as I described, there is absolutely
no reason you can't achieve your
investment goals. Good luck.
DEAR BRUCE: Am I correct in
understanding that anyone can
give up to $14,000 per year to any-
one else without it counting to-
ward the federal estate exclusion?
My spouse and I are both retired
and are considering gifting annu-
ally to our adult son (age 25) to
begin reducing our estates.
Does the gift have to be given di-
rectly to the individual, or can it go
into a trust for that individual? We
are concerned about our son hav-
ing access to it immediately, given
that in five years it could be
$140,000 (or more, as the allowed
amount rises over the years), if we
both make maximum gifts. We
would like to consider a trust
where we could specify parame-
ters for its withdrawal/use, if that
is allowed.
Mike, via email
DEAR MIKE: You are correct. A
relative or anyone else can be
gifted as much as $14,000 per year
without any tax impact. Since both
you and your wife are thinking
about giving annually to your son,
that would be $28,000 a year
The gifts may be put into a trust.
That would require the help of an
attorney who is skillful in the mat-
ter of trusts. You can give reason-
able parameters to when the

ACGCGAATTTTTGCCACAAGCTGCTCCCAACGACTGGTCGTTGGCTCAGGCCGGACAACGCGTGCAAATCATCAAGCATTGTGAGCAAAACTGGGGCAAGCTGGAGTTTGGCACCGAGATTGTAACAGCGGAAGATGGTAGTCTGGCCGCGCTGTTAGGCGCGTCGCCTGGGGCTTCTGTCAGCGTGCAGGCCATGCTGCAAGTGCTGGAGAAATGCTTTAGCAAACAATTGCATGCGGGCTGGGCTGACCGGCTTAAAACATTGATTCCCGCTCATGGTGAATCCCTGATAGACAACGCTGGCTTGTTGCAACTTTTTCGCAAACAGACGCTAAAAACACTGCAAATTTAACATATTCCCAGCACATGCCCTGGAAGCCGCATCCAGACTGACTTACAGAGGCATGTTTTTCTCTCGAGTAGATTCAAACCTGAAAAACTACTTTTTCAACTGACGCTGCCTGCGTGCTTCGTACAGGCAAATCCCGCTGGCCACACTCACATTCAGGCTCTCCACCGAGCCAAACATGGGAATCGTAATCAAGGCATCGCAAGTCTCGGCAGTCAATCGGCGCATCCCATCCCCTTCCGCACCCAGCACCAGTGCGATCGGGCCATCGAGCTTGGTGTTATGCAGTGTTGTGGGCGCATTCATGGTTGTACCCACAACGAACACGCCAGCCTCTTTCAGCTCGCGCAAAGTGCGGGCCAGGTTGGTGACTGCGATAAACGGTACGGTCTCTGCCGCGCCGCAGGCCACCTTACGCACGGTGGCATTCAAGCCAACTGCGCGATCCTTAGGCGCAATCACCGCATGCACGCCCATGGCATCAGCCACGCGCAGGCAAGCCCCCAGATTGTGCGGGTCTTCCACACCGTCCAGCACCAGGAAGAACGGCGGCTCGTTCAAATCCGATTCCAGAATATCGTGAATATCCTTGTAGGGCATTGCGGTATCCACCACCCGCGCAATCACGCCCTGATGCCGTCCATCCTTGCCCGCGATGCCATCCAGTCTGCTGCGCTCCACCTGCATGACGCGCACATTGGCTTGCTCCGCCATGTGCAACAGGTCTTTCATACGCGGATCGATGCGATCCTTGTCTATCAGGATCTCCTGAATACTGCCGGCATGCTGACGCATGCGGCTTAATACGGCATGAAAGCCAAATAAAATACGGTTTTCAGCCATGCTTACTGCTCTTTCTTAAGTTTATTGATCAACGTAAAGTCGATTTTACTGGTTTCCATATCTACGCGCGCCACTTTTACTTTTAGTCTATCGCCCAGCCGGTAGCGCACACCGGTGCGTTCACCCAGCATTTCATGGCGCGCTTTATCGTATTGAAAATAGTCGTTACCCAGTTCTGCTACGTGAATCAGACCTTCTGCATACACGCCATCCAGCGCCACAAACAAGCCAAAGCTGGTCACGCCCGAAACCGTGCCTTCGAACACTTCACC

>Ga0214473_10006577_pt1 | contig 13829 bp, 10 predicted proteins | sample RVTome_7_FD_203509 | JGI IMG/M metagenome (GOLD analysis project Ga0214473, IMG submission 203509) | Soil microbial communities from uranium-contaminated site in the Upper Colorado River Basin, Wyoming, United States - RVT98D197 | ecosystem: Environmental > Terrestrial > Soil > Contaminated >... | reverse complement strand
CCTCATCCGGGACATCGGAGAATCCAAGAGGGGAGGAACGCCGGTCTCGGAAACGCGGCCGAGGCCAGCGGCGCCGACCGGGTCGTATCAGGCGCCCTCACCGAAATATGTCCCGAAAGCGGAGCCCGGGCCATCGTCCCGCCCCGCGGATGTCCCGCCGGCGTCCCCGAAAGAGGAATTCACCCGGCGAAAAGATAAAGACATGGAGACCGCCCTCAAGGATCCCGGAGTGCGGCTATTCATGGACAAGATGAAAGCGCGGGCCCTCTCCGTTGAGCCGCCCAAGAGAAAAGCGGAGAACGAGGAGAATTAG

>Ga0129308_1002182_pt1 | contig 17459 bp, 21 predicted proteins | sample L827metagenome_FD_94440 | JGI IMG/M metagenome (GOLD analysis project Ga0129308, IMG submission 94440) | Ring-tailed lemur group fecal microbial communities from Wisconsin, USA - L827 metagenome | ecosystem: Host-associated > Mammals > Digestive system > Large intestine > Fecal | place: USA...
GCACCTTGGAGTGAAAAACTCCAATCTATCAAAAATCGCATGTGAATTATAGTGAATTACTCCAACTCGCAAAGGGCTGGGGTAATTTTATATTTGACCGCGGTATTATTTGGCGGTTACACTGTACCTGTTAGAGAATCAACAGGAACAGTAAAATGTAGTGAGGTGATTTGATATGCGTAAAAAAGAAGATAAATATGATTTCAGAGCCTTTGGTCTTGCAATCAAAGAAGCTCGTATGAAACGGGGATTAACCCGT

money will be paid and how
As for its use, that's a different
problem. I think sooner or later
you are going to have to decide ei-
ther that your son is capable of
handling the money or designate a
trustee who will distribute the
money in accordance with your
wishes. Keep in mind that the
more complicated this becomes,
the more likely it is to end up in lit-
igation at some time, which I think
you would like to avoid.
DEAR BRUCE: Why do compa-
nies rely on credit scores when the
scores are always wrong? I
checked mine one year and found
there were reports from compa-
nies I did not do business with. It
took me almost six years to get it
straightened out.
Recently, I checked again and
found the same thing. When I con-
tacted the credit score companies,
they would not believe me; they
took the word of the companies re-